Precipitation during the boreal winter dry season in tropical West Africa is rare but occasionally results in significant impacts on the local population. The dynamics and predictability of this phenomenon have been studied very little. Here, a statistical evaluation of the climatology, dynamics, and predictions of dry-season wet events is presented for the region 7.5°–15°N, 10°W–10°E. The analysis is based upon Global Precipitation Climatology Project (GPCP) merged satellite–gauge pentad rainfall estimates and 5-day 40-yr European Centre for Medium-Range Weather Forecasts (ECMWF) Re-Analysis (ERA-40) precipitation forecasts, and covers the 23 dry seasons (November–February) during 1979/80–2001/02. Wet events are defined as pentads with an area-averaged precipitation anomaly of more than +200% with respect to the mean seasonal cycle. Composites of the 43 identified events indicate an association with a trough over northwestern Africa, a tropical plume on its eastern side, unusual precipitation at the northern and western fringes of the Sahara, and reduced surface pressure over the Sahara, which allows an inflow of moist southerlies from the Gulf of Guinea to feed the unusual dry-season rainfalls. The results give evidence for a preconditioning by another disturbance about 1 week prior to the precipitation event. The ERA-40 forecasts show a high temporal correlation with observations, a general wet bias, but a somewhat too low number of wet events. With 53% of all identified events correctly forecasted and only 32% of forecasted events not verified, the model shows moderate skill in contrast to the prediction of many other tropical precipitation systems. A separate consideration of hits, misses, and false alarms corroborates the previously proposed hypothesis that a strong extratropical influence enhances the quality of predictions in this region. The results should encourage weather services in West Africa to take advantage of available dry-season precipitation forecasts in terms of the dissemination of early warnings.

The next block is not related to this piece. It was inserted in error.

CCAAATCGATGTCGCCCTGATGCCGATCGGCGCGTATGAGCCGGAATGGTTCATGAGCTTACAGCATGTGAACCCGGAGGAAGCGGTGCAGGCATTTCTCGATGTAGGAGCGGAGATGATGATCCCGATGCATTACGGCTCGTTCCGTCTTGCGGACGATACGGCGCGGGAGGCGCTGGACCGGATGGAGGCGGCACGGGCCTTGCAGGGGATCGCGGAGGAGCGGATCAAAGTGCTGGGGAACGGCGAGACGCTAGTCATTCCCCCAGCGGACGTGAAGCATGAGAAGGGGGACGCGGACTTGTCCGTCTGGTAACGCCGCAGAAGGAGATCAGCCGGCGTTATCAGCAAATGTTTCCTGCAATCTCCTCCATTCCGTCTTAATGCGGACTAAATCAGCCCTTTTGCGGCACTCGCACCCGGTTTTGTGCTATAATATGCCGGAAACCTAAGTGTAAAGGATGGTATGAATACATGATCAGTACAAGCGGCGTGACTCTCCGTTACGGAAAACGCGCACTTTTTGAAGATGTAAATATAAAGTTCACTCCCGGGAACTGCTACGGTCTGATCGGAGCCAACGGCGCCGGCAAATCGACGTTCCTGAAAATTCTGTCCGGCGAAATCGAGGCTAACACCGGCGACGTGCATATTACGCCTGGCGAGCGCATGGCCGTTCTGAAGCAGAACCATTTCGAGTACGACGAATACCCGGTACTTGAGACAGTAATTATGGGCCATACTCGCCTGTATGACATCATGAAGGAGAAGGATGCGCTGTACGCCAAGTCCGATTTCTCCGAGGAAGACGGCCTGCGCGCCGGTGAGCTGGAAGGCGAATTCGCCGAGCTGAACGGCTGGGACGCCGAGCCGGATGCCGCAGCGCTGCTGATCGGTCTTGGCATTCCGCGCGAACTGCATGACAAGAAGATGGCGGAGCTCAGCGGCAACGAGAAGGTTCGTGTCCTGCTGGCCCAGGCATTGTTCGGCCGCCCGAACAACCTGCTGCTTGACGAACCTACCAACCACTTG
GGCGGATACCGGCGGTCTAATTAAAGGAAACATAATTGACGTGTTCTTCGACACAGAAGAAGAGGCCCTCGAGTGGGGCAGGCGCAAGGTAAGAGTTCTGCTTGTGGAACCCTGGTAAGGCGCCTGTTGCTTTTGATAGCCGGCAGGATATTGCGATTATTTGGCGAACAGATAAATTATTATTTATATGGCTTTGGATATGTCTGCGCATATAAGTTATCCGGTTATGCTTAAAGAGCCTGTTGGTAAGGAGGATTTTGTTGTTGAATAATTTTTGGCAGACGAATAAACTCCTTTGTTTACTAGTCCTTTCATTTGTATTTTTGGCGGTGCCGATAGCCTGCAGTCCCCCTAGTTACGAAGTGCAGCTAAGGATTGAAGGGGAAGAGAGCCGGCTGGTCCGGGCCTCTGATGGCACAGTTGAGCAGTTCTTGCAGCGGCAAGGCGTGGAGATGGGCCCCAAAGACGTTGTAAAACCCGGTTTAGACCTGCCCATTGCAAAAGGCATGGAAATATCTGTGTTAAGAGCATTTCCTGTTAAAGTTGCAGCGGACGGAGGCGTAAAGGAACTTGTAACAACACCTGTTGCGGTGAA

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Andreas Schlueter, Andreas H. Fink, and Peter Knippertz

Abstract